Don’t even get me started on the Germans these days. There is something seriously wrong with them, I suppose. Oh well, that’s a discussion for another day.
Wuer Kaixi’s blog is here: http://wuerkaixi.com/. As much as I don’t agree with him on 80% of things, he is an excellent writer and thinker. Much better than He Jian’s 网络流氓文学.
Thanks for the link, JCM.
The German-China relationship is completely fascinating; I think not enough attention is paid to it in the US. For so long it appeared they weren’t interested in changing China’s internal dynamics, but now there is intense concern over Tibet in particular. Human rights groups and groups concerned with historical reconciilaition are often at odds with the business community (companies like VW and Lufthansa) who just want to keep things quiet and moving with the Chinese. Classical music is a wonderful way to do this.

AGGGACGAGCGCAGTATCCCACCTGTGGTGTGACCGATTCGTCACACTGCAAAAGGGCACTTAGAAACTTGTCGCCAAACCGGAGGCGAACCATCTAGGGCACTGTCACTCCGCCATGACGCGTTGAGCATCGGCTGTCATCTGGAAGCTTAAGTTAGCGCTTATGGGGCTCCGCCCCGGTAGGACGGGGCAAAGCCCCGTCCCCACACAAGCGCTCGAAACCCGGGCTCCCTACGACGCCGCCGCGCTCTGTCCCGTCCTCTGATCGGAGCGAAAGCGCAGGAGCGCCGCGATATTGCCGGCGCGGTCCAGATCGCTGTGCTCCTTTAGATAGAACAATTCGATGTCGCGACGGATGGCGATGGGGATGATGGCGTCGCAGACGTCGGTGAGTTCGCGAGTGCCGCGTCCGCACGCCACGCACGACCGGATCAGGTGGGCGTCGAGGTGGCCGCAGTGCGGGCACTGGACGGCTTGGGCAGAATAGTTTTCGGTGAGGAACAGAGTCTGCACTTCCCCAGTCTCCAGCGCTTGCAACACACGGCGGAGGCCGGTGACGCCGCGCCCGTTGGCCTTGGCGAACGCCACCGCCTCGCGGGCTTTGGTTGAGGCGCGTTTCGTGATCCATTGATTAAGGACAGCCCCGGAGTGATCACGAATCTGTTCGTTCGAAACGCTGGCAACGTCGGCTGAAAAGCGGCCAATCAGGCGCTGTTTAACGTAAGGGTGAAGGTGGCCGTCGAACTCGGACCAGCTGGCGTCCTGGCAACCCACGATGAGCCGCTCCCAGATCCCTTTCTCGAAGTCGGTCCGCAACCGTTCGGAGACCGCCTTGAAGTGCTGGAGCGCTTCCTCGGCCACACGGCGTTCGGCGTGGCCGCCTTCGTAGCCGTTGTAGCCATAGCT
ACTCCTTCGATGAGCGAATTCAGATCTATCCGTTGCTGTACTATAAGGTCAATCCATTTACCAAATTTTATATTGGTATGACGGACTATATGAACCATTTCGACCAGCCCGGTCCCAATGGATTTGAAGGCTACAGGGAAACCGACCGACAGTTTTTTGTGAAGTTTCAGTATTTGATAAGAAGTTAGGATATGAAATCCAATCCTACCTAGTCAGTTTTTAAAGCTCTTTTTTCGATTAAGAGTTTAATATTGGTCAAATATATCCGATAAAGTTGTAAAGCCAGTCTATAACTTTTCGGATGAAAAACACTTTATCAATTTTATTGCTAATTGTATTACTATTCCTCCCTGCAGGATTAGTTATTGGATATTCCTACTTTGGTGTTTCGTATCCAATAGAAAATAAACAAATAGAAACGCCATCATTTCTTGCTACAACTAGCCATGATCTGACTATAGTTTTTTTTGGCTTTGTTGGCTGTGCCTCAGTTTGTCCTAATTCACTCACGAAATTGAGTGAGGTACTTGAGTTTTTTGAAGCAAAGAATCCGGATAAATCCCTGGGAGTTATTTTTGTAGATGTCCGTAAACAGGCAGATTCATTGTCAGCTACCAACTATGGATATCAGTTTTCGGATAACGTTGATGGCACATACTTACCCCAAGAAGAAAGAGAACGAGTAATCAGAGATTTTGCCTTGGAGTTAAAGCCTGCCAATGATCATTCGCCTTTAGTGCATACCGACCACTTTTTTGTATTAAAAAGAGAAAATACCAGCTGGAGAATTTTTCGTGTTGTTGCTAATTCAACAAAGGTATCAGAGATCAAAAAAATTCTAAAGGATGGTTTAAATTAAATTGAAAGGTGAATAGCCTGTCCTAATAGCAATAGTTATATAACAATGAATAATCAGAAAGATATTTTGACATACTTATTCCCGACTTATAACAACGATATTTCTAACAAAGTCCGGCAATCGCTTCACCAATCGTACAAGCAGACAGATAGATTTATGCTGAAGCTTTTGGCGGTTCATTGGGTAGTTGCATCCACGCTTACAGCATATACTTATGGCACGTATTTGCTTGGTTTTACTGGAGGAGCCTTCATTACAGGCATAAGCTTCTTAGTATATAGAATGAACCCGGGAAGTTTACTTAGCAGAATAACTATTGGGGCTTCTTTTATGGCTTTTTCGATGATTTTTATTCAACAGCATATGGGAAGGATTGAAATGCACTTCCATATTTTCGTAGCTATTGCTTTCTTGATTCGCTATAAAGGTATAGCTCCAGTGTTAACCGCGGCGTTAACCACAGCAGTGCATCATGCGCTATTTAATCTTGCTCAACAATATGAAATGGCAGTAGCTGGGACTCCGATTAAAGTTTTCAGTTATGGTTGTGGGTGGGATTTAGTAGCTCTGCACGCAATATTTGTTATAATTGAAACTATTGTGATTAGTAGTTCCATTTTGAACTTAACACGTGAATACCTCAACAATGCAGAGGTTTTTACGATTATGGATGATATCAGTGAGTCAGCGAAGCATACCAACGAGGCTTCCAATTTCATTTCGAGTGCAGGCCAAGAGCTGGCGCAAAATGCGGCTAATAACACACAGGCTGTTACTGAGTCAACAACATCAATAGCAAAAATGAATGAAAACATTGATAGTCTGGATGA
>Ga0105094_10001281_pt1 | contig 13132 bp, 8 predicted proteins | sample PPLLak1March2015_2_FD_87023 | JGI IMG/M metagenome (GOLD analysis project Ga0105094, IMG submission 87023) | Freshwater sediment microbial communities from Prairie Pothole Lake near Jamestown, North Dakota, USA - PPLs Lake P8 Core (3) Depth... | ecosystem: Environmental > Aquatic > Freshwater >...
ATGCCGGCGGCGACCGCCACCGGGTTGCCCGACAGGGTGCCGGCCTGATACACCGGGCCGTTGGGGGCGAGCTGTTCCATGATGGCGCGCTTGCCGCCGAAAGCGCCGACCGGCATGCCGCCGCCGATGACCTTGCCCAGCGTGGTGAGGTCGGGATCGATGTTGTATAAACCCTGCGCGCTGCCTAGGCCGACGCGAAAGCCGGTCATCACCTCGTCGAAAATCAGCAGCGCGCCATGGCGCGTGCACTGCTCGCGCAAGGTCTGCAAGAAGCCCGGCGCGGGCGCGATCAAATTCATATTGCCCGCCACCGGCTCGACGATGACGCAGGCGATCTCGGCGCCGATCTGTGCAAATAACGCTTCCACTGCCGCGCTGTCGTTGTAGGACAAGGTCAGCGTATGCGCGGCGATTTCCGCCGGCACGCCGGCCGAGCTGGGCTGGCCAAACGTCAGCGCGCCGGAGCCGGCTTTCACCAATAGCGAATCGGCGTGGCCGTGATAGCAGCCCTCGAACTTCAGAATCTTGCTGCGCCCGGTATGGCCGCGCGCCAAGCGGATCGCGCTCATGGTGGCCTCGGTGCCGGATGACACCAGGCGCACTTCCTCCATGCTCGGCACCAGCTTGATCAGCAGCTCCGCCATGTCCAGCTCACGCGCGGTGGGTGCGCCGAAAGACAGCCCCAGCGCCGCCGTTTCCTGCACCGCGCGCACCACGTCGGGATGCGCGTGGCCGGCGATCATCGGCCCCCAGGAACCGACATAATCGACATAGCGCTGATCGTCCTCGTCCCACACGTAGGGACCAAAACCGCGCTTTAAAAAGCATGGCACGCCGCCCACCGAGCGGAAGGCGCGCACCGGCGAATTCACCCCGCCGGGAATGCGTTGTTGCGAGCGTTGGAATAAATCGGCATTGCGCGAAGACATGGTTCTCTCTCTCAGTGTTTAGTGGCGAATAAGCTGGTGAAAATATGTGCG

Lately there has been some action on the German-Tibet front that I am working up, hopefully putting out in a week or so.
On a separate topic, I have been blanching a bit at the One Free Korea stuff today, which is way, way over the top. I think in general people of differing viewpoints should be sharing information with one another, as in some respects we are all engaged in common problems, but then again maybe that is too much to ask.